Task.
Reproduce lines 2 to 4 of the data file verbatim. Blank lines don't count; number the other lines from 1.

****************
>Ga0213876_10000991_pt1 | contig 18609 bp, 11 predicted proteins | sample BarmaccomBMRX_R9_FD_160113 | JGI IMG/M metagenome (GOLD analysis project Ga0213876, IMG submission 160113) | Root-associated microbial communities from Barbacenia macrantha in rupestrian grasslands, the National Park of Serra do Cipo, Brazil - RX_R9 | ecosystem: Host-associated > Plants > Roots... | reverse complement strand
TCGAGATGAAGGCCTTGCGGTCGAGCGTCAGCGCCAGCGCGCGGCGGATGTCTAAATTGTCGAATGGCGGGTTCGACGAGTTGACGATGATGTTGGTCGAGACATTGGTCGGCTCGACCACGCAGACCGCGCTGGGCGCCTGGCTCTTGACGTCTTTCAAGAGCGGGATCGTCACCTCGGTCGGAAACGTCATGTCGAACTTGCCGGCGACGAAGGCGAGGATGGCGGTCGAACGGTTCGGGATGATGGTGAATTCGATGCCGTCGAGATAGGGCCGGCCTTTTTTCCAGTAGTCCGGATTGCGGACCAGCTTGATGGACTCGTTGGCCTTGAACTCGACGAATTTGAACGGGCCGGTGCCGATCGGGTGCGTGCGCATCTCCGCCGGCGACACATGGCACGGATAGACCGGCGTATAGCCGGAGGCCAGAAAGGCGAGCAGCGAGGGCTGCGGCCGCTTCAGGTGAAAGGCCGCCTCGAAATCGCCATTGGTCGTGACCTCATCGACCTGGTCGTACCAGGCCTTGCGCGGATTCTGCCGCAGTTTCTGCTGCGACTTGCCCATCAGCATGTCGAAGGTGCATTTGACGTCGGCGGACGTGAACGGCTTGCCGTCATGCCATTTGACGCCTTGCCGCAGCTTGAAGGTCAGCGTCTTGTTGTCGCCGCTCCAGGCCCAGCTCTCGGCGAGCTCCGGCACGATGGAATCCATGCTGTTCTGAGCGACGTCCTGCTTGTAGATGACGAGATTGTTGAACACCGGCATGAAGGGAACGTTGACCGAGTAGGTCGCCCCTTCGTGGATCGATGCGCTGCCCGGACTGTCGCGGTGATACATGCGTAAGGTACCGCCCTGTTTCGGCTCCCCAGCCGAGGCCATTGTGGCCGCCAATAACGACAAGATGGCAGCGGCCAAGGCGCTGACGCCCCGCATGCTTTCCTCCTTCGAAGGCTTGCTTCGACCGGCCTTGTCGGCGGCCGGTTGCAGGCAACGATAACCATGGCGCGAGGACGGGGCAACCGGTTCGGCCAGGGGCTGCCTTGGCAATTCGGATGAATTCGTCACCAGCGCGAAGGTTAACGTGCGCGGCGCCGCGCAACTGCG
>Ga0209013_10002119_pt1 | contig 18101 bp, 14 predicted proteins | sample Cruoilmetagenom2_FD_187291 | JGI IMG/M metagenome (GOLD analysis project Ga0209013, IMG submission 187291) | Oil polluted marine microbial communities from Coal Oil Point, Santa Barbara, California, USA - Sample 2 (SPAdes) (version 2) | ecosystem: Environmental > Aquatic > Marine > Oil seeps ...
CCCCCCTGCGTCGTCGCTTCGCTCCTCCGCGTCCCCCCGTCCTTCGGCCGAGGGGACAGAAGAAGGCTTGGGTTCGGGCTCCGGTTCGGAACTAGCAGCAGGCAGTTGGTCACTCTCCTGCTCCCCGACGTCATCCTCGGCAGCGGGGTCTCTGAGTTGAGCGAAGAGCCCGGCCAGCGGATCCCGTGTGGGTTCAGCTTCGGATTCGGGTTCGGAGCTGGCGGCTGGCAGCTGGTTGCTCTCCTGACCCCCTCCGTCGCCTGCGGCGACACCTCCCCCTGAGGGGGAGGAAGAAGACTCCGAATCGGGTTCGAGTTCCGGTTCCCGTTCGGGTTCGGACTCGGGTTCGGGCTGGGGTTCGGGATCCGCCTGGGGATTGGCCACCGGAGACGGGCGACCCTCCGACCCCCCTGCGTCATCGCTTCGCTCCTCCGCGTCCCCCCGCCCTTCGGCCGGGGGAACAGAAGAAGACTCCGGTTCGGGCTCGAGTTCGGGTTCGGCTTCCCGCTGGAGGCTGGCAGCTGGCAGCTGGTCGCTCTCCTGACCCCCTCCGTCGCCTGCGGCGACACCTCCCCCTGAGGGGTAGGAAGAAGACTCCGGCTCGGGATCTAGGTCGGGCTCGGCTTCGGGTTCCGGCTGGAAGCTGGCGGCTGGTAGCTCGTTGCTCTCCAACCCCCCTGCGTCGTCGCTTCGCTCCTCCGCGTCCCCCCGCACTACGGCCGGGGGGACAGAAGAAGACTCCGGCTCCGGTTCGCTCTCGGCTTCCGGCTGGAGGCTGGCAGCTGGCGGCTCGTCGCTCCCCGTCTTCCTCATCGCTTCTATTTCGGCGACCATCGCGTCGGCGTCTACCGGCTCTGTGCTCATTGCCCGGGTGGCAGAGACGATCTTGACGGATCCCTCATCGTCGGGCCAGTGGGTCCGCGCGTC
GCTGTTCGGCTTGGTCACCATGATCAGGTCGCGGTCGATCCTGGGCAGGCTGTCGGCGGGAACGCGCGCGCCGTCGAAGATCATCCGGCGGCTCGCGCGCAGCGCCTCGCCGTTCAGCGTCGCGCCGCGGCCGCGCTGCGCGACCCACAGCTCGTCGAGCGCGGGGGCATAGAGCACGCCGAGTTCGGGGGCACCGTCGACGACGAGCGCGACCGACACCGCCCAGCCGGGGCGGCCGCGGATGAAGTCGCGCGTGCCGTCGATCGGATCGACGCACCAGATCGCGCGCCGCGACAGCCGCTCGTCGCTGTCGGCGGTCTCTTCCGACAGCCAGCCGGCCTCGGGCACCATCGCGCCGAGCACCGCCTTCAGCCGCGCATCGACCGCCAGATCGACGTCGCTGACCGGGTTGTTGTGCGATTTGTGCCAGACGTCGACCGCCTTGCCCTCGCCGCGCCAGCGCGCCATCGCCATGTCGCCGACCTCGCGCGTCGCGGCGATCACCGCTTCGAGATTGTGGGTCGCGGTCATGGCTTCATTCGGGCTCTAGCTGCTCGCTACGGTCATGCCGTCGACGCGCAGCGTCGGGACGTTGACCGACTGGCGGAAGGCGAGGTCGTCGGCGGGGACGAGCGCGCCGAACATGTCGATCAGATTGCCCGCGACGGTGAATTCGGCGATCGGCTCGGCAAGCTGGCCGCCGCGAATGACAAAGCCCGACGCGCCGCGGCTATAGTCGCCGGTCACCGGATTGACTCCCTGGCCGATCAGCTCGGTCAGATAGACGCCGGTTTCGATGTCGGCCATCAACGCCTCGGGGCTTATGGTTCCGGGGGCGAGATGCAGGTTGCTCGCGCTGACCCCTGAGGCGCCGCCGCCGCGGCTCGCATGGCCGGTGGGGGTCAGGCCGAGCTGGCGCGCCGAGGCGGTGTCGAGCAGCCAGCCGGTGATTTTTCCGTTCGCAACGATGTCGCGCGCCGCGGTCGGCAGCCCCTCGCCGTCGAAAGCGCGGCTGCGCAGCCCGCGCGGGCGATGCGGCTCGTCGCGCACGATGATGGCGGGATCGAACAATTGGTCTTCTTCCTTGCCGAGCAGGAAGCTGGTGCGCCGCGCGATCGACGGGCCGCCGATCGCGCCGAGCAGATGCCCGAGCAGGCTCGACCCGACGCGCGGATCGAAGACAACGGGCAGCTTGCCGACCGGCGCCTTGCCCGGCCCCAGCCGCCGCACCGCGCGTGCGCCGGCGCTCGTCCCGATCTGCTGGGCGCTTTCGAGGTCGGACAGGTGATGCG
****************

TCGAGATGAAGGCCTTGCGGTCGAGCGTCAGCGCCAGCGCGCGGCGGATGTCTAAATTGTCGAATGGCGGGTTCGACGAGTTGACGATGATGTTGGTCGAGACATTGGTCGGCTCGACCACGCAGACCGCGCTGGGCGCCTGGCTCTTGACGTCTTTCAAGAGCGGGATCGTCACCTCGGTCGGAAACGTCATGTCGAACTTGCCGGCGACGAAGGCGAGGATGGCGGTCGAACGGTTCGGGATGATGGTGAATTCGATGCCGTCGAGATAGGGCCGGCCTTTTTTCCAGTAGTCCGGATTGCGGACCAGCTTGATGGACTCGTTGGCCTTGAACTCGACGAATTTGAACGGGCCGGTGCCGATCGGGTGCGTGCGCATCTCCGCCGGCGACACATGGCACGGATAGACCGGCGTATAGCCGGAGGCCAGAAAGGCGAGCAGCGAGGGCTGCGGCCGCTTCAGGTGAAAGGCCGCCTCGAAATCGCCATTGGTCGTGACCTCATCGACCTGGTCGTACCAGGCCTTGCGCGGATTCTGCCGCAGTTTCTGCTGCGACTTGCCCATCAGCATGTCGAAGGTGCATTTGACGTCGGCGGACGTGAACGGCTTGCCGTCATGCCATTTGACGCCTTGCCGCAGCTTGAAGGTCAGCGTCTTGTTGTCGCCGCTCCAGGCCCAGCTCTCGGCGAGCTCCGGCACGATGGAATCCATGCTGTTCTGAGCGACGTCCTGCTTGTAGATGACGAGATTGTTGAACACCGGCATGAAGGGAACGTTGACCGAGTAGGTCGCCCCTTCGTGGATCGATGCGCTGCCCGGACTGTCGCGGTGATACATGCGTAAGGTACCGCCCTGTTTCGGCTCCCCAGCCGAGGCCATTGTGGCCGCCAATAACGACAAGATGGCAGCGGCCAAGGCGCTGACGCCCCGCATGCTTTCCTCCTTCGAAGGCTTGCTTCGACCGGCCTTGTCGGCGGCCGGTTGCAGGCAACGATAACCATGGCGCGAGGACGGGGCAACCGGTTCGGCCAGGGGCTGCCTTGGCAATTCGGATGAATTCGTCACCAGCGCGAAGGTTAACGTGCGCGGCGCCGCGCAACTGCG
>Ga0209013_10002119_pt1 | contig 18101 bp, 14 predicted proteins | sample Cruoilmetagenom2_FD_187291 | JGI IMG/M metagenome (GOLD analysis project Ga0209013, IMG submission 187291) | Oil polluted marine microbial communities from Coal Oil Point, Santa Barbara, California, USA - Sample 2 (SPAdes) (version 2) | ecosystem: Environmental > Aquatic > Marine > Oil seeps ...
CCCCCCTGCGTCGTCGCTTCGCTCCTCCGCGTCCCCCCGTCCTTCGGCCGAGGGGACAGAAGAAGGCTTGGGTTCGGGCTCCGGTTCGGAACTAGCAGCAGGCAGTTGGTCACTCTCCTGCTCCCCGACGTCATCCTCGGCAGCGGGGTCTCTGAGTTGAGCGAAGAGCCCGGCCAGCGGATCCCGTGTGGGTTCAGCTTCGGATTCGGGTTCGGAGCTGGCGGCTGGCAGCTGGTTGCTCTCCTGACCCCCTCCGTCGCCTGCGGCGACACCTCCCCCTGAGGGGGAGGAAGAAGACTCCGAATCGGGTTCGAGTTCCGGTTCCCGTTCGGGTTCGGACTCGGGTTCGGGCTGGGGTTCGGGATCCGCCTGGGGATTGGCCACCGGAGACGGGCGACCCTCCGACCCCCCTGCGTCATCGCTTCGCTCCTCCGCGTCCCCCCGCCCTTCGGCCGGGGGAACAGAAGAAGACTCCGGTTCGGGCTCGAGTTCGGGTTCGGCTTCCCGCTGGAGGCTGGCAGCTGGCAGCTGGTCGCTCTCCTGACCCCCTCCGTCGCCTGCGGCGACACCTCCCCCTGAGGGGTAGGAAGAAGACTCCGGCTCGGGATCTAGGTCGGGCTCGGCTTCGGGTTCCGGCTGGAAGCTGGCGGCTGGTAGCTCGTTGCTCTCCAACCCCCCTGCGTCGTCGCTTCGCTCCTCCGCGTCCCCCCGCACTACGGCCGGGGGGACAGAAGAAGACTCCGGCTCCGGTTCGCTCTCGGCTTCCGGCTGGAGGCTGGCAGCTGGCGGCTCGTCGCTCCCCGTCTTCCTCATCGCTTCTATTTCGGCGACCATCGCGTCGGCGTCTACCGGCTCTGTGCTCATTGCCCGGGTGGCAGAGACGATCTTGACGGATCCCTCATCGTCGGGCCAGTGGGTCCGCGCGTC